Vrakas CPAs, Here Are Your Articles for Wednesday, September 13, 2017
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A Shrewd Way to Give: The Donor-Advised Fund


A DAF is like a charitable savings account because you can contribute to the fund as frequently as you like. You can recommend grants to your favorite charity when you're ready.
Here's how it works:

  1. You make an irrevocable contribution from your personal assets.
  2. You immediately receive the maximum tax deduction that the Internal Revenue Service allows.
  3. You name your donor-advised fund account, advisors and any successors or charitable beneficiaries.
  4. Your contribution is invested in the donor-advised fund account and grows tax-free.
  5. You can recommend grants from your account to qualified charities at any time you choose. And you can do so anonymously — the general public will not know who is making the donation.

Though created in the 1930s, the legal structure for DAFs wasn't established until 1969, and only since the 1990s have these vehicles really caught on, growing in visibility and popularity. In fact, in recent years, they've become philanthropy's fastest-growing vehicle, with more than 3 percent of all charitable giving in the U.S. in DAFs.

Donor-advised funds offer advantageous tax deductions: up to 50 percent of adjusted gross income for gifts of cash and up to 30 percent of adjusted gross income for gifts of appreciated securities, mutual funds, real estate and other assets. There is a five-year carry-forward deduction on gifts that exceed adjusted gross income limits.

You will find that DAFs offer a tax advantage when you contribute specific assets, like long-term appreciated stock. By donating appreciated stock held for more than one year, you can avoid or reduce capital gains taxes. The idea is that you will be able to give more to charity and pay less in taxes.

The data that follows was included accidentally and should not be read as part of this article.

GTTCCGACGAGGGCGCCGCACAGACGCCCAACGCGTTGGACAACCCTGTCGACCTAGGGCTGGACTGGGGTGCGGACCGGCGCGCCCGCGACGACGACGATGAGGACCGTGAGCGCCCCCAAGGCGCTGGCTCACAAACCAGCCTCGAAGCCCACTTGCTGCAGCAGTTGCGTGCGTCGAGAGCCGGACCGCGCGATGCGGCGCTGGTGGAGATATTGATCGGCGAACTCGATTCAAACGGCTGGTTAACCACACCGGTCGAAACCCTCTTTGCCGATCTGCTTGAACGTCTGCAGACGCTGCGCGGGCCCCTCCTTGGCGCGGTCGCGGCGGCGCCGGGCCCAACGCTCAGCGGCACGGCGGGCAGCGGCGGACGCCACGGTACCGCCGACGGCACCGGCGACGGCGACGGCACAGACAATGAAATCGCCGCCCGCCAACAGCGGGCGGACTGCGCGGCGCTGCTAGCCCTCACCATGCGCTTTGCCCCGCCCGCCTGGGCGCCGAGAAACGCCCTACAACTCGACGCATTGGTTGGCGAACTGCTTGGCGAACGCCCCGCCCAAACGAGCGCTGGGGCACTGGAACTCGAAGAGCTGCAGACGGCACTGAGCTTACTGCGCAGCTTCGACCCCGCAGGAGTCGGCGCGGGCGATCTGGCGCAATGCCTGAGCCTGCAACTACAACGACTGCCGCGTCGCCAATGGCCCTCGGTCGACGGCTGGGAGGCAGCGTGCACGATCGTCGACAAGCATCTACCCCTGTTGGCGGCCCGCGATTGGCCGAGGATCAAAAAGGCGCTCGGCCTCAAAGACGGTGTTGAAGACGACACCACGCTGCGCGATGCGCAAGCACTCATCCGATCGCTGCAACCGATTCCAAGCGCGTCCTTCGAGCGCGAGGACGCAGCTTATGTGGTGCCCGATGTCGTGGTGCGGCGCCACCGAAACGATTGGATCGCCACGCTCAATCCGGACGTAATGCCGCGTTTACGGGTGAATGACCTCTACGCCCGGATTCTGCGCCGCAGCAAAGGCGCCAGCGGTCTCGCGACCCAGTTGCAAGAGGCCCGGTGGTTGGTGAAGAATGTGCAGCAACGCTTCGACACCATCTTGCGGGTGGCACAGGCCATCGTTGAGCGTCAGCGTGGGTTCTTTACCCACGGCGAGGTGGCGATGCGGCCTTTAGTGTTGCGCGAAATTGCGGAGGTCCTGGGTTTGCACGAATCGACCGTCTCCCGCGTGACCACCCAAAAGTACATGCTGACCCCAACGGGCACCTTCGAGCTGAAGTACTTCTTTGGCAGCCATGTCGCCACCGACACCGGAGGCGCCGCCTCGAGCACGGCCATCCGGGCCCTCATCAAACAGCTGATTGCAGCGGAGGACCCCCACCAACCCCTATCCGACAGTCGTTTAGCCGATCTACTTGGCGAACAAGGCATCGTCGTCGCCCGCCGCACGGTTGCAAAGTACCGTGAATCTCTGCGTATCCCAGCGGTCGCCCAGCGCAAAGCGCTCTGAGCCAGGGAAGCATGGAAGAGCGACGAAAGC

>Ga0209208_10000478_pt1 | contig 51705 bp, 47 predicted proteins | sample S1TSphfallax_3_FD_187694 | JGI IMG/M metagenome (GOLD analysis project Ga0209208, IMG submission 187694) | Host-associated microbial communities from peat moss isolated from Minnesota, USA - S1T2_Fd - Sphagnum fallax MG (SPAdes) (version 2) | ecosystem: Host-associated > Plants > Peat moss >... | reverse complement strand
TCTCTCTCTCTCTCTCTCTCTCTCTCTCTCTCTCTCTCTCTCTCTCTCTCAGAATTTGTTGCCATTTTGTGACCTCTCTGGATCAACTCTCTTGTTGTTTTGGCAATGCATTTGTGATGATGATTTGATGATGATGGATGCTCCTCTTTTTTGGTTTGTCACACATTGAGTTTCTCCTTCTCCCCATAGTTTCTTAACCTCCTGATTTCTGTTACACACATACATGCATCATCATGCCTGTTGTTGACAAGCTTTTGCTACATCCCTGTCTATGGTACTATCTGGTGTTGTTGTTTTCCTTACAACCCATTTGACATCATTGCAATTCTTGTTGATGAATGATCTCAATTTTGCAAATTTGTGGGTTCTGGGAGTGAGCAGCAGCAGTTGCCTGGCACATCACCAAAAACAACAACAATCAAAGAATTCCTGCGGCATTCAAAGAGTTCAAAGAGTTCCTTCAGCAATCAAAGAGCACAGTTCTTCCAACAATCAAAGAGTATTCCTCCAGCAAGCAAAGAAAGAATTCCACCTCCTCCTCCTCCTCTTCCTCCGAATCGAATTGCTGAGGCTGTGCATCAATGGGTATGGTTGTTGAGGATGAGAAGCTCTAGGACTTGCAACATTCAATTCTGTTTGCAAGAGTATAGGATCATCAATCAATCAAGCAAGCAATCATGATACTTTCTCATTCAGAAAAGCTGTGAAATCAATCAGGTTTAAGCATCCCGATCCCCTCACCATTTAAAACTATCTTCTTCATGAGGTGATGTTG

How do you start? You will generally need to make a contribution of $25,000 or more, although some funds have lower minimums. Once your account is established, you can make subsequent contributions of $5,000 or more—again, this may vary. You can name your donor-advised fund account any name you choose. Many people give it a name that reflects the main purpose of the account, like "The Smith Education Fund," if it's dedicated to educational charities, for example. Typically, your DAF contributions can support any 501(c)(3) entity, as long as the donor does not personally benefit. DAFs can also fit into your estate plan, to make sure your charitable plans continue after you're gone.

There are additional rules and exceptions, but we hope this brief introduction may have whetted your appetite for learning more. Our office is open to help you work with a donor-advised fund today and obtain the maximum tax deduction possible.

Would you like to consider using a DAF for your philanthropic plans? Give us a call, and we'll walk you through the details.


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Our firm provides the information in this e-newsletter for general guidance only, and does not constitute the provision of legal advice, tax advice, accounting services, investment advice, or professional consulting of any kind. The information provided herein should not be used as a substitute for consultation with professional tax, accounting, legal, or other competent advisers. Before making any decision or taking any action, you should consult a professional adviser who has been provided with all pertinent facts relevant to your particular situation. Tax articles in this e-newsletter are not intended to be used, and cannot be used by any taxpayer, for the purpose of avoiding accuracy-related penalties that may be imposed on the taxpayer. The information is provided "as is," with no assurance or guarantee of completeness, accuracy, or timeliness of the information, and without warranty of any kind, express or implied, including but not limited to warranties of performance, merchantability, and fitness for a particular purpose.
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